In order to support the implementation processes of the African Continental Free Trade Area (AfCFTA) agreement, Regional Economic Communities (RECs) need to make informed choices about how to reap the benefits presented by the agreement, while at the same time managing the challenges that may be encountered in the course of the implementation.
Wamkele Mene, Secretary-General of the AfCFTA Secretariat, stressed this Tuesday, June 7, on the occasion of the second coordination meeting of the CEOs of RECs, on the implementation of the AfCFTA held at the EAC Headquarters, in Arusha, Tanzania.
The meeting sought to take stock of the progress made since the last meeting in Accra in 2021.
The role of the continent’s eight RECs is critical especially as the latter are building blocks for the AfCFTA.
Mene said the implementation of the AfCFTA will likely influence future trade policies of the RECs.
“In this regard, effective collaboration between the RECs and the AfCFTA Secretariat is necessary to ensure that the AfCFTA outcomes are consistent with regional advancements in trade integration made thus far and the projections for the future,” Mene said.
“Therefore, the coordination meetings offer us an opportunity to listen to one another, to better understand our areas of difference, and to work together to build consensus around common positions critical to our success at creating an African Economic Community.”
African leaders mandated the AfCFTA Secretariat, the African Union Commission, and the RECs to develop a framework of collaboration to enhance complementarity, synergies, and alignment of programmes and activities to facilitate the effective implementation of the AfCFTA. The negotiation of the AfCFTA is now in phase two which covers investments, intellectual property rights, women and youth in Trade competition policy and digital trade.
It is Mene’s strong conviction that by agreeing on a workable framework which will strengthen the interdependence of RECs on the one hand, and strengthen the cooperation between RECs and the AfCFTA Secretariat on the other hand, “we will be taking steps critical to the success of the AfCFTA.”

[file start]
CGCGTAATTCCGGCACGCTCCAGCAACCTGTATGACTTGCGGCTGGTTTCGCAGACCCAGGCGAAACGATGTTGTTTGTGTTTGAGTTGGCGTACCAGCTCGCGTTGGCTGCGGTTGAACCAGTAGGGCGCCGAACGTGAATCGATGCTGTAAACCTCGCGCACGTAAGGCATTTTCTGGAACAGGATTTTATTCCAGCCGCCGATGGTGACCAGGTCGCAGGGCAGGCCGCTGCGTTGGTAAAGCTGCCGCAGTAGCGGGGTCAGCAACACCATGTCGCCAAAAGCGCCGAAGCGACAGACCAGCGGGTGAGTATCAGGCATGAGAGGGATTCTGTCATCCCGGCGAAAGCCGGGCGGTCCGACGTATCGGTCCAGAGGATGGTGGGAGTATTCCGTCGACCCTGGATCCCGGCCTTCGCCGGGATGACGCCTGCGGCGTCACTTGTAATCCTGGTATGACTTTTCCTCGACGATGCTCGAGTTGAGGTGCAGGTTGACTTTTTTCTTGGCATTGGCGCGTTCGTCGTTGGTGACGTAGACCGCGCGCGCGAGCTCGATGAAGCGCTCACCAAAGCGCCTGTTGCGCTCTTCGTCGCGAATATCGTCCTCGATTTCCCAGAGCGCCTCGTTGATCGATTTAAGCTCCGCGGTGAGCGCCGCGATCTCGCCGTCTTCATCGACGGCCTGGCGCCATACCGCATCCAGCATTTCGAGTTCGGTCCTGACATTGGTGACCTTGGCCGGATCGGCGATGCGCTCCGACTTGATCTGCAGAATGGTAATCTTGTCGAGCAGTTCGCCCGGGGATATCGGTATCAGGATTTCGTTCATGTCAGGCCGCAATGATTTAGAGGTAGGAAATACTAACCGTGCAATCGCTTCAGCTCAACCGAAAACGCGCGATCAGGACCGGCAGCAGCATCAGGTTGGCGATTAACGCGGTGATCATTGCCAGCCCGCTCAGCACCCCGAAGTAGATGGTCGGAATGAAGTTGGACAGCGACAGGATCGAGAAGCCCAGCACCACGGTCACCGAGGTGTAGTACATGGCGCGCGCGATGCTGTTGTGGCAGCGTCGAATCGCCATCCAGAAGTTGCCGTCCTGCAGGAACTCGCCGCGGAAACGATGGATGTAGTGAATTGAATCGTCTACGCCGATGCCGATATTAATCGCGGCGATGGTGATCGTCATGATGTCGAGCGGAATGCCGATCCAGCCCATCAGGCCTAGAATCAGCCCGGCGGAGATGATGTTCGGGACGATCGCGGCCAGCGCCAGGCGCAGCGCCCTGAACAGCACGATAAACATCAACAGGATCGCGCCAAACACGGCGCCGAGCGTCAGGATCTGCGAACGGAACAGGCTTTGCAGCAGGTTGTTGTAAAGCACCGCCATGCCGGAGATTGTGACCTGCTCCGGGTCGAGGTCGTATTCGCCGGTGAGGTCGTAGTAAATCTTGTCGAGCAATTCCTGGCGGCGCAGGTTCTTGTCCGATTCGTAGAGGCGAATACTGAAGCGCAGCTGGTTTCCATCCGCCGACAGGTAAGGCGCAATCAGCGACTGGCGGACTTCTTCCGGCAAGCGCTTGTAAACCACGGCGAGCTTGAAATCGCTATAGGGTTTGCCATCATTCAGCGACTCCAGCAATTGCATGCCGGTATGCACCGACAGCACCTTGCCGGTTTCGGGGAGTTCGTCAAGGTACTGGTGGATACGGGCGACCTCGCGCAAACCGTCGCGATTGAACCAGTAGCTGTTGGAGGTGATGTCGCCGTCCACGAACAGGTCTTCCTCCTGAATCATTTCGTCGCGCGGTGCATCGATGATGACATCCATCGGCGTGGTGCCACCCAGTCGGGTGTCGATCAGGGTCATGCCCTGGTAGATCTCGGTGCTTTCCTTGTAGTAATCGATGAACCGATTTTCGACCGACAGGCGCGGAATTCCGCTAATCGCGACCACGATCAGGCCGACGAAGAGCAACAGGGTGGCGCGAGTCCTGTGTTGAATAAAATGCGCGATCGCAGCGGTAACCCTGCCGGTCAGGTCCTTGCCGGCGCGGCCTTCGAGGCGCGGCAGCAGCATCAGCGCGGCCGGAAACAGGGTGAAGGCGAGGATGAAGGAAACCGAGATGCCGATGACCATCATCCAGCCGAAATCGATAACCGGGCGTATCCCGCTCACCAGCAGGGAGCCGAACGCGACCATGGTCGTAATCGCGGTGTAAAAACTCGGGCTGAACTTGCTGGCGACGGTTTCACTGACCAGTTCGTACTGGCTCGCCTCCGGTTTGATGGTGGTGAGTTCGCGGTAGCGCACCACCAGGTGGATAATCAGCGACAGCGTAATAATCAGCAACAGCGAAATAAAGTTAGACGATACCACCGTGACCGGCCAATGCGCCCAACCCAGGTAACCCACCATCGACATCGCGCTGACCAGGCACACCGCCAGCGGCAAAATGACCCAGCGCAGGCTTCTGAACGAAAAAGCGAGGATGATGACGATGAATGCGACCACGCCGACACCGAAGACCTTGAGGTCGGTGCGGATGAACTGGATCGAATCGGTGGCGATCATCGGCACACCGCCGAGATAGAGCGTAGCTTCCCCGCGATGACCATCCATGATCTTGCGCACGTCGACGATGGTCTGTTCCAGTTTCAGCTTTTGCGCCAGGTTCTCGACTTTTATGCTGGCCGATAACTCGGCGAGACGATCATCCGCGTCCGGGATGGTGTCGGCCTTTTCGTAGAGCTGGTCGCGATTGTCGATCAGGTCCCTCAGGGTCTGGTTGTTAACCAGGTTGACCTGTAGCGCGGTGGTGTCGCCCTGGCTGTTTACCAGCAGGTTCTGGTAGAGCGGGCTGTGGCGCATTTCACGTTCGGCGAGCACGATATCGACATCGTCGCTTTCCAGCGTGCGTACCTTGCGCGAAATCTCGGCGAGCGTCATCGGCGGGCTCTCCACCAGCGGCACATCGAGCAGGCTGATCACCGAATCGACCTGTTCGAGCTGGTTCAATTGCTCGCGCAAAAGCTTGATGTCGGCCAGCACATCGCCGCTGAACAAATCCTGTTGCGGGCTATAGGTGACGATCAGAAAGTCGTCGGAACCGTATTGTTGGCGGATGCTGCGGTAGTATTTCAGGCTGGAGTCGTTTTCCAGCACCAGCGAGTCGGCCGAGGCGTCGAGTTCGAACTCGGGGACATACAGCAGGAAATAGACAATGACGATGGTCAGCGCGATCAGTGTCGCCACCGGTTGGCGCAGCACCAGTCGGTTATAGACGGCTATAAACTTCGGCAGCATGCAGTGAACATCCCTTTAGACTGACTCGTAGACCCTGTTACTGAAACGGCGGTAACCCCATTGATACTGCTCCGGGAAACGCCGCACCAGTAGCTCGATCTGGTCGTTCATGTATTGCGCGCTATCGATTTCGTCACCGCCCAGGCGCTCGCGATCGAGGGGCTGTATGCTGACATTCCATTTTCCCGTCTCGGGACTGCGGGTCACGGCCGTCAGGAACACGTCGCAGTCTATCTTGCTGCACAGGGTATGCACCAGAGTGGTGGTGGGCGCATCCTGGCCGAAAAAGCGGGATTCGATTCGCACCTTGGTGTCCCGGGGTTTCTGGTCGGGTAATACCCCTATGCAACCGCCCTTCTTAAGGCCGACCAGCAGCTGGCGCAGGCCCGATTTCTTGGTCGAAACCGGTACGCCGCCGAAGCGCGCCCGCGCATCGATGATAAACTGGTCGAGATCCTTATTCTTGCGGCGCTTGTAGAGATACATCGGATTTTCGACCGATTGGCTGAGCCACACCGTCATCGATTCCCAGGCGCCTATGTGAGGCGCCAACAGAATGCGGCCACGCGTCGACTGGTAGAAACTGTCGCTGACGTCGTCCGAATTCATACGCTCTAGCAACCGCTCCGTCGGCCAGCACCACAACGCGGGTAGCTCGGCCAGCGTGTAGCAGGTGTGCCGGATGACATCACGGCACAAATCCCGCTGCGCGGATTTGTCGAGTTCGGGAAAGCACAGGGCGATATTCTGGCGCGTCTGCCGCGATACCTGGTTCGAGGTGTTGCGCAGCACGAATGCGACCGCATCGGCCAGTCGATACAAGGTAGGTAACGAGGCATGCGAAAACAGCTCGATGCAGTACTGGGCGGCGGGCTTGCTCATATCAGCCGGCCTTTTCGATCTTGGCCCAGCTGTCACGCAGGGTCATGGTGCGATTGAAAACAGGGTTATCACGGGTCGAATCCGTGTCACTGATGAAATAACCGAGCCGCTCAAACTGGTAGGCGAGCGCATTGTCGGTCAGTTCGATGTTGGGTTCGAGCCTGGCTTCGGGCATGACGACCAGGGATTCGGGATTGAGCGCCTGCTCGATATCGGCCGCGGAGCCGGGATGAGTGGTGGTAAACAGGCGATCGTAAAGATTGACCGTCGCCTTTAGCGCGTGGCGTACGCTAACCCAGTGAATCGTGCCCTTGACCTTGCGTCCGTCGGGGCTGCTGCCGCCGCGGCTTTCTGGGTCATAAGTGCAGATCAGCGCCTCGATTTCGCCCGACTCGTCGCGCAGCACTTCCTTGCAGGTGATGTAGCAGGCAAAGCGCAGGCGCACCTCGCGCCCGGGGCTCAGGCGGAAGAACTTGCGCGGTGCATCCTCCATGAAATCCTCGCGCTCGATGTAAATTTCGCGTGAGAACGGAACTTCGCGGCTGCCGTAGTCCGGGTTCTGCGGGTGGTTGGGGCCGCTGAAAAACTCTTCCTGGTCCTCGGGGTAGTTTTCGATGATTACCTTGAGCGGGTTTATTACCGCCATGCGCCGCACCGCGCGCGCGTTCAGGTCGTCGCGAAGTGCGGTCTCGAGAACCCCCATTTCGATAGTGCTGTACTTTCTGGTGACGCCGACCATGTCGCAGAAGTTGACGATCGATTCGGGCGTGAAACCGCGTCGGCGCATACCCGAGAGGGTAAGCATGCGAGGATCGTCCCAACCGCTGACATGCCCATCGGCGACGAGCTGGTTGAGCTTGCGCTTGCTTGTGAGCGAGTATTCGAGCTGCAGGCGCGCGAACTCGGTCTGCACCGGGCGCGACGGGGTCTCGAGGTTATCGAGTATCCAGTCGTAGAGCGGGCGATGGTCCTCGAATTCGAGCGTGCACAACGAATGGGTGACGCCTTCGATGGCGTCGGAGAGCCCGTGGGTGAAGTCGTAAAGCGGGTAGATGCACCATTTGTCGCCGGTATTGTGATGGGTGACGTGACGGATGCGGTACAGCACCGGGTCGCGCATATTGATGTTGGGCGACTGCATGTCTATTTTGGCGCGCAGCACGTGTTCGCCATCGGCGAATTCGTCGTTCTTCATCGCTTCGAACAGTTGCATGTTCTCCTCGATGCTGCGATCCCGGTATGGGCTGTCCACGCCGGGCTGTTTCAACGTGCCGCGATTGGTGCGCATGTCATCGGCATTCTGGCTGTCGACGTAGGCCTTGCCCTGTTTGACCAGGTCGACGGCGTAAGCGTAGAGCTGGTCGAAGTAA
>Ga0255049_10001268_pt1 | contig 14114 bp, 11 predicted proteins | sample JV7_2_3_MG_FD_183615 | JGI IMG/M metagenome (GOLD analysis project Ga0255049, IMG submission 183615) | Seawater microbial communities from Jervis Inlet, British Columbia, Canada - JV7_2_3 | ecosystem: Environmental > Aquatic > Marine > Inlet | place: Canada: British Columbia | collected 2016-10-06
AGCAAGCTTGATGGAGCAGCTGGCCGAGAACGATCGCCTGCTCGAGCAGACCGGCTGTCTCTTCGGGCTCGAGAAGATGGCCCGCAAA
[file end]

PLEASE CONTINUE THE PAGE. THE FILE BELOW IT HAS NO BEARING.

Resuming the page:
“We have already received instructions from the Assembly of Heads of State and Government of the African Union to take all necessary steps to ensure the effective implementation of the AfCFTA, including facilitating commercially meaningful flow of goods and services under the AfCFTA preferential regime, across the continent. We were also instructed to develop a coordinated approach to the implementation of the AfCFTA Agreement, with the existing RECs as building blocks.”
Peter Mathuki, the EAC Secretary-General, noted that Africa is one of the world’s fastest-growing economies, but trade in goods and services accounts for an estimated 3% of global exports and imports on average.
As noted, the share of Intra African trade remains low: on average, 13% for intra-imports and 20% for intra-exports, while ExtraAfrican trade accounts for more than 80% of the total trade. Africa’s exports to the rest of the world consist of raw materials, such as oil, gas, minerals, and agricultural commodities, with little to no value addition.
Mathuki said: “There are many reasons why intra-Africa trade is low; these include differences in trade regimes (8 AU recognised RECs), inadequacies of trade-related infrastructure (poor intermodal connectivity), trade finance and trade information.
“Other constraints are customs, administrative and technical barriers, limited productive capacity, lack of factor market integration and inadequate focus on internal market issues.”
With a market of around 1.3 billion consumers and a GDP of $ 3.4 trillion, Mathuki reiterated, AfCFTA will unlock many opportunities in the continent and redesign the architectural framework of its economic systems.
“The eight AU recognised RECs are the official pillars of the African Economic Community (AEC) set out in the Abuja Treaty establishing the AEC. The RECs play a critical role in coordinating and submitting REC tariff offers, schedules, and commitments on trade in services and are fully involved in negotiations on outstanding issues,” Mathuki said.
“Active engagement and input from the private sector and interest groups at the national and REC level are needed to shape the AfCFTA trade regime and resolve challenges ahead.”
Amb. Liberata Mulamula, Tanzania’s Minister of Foreign Affairs, said her country commends the initiative of establishing collaboration between the AfCFTA and RECs towards implementation of the AfCFTA Agreement.
“Tanzania as a member of EAC Customs Union has ratified the AfCFTA agreement and is also a member of SADC and EAC. In order to have a meaningful implementation of the agreement, the United Republic of Tanzania needs to align its participation in the AfCFTA to that of the RECs as its member.”
“I am confident that this framework will underpin the interface between the AfCFTA and RECs Free Trade Area and laydown actionable policy proposals that would assist in ensuring coherent, coordinated and fully responsive collaboration between the AfCFTA and RECs.”
Source: The New Times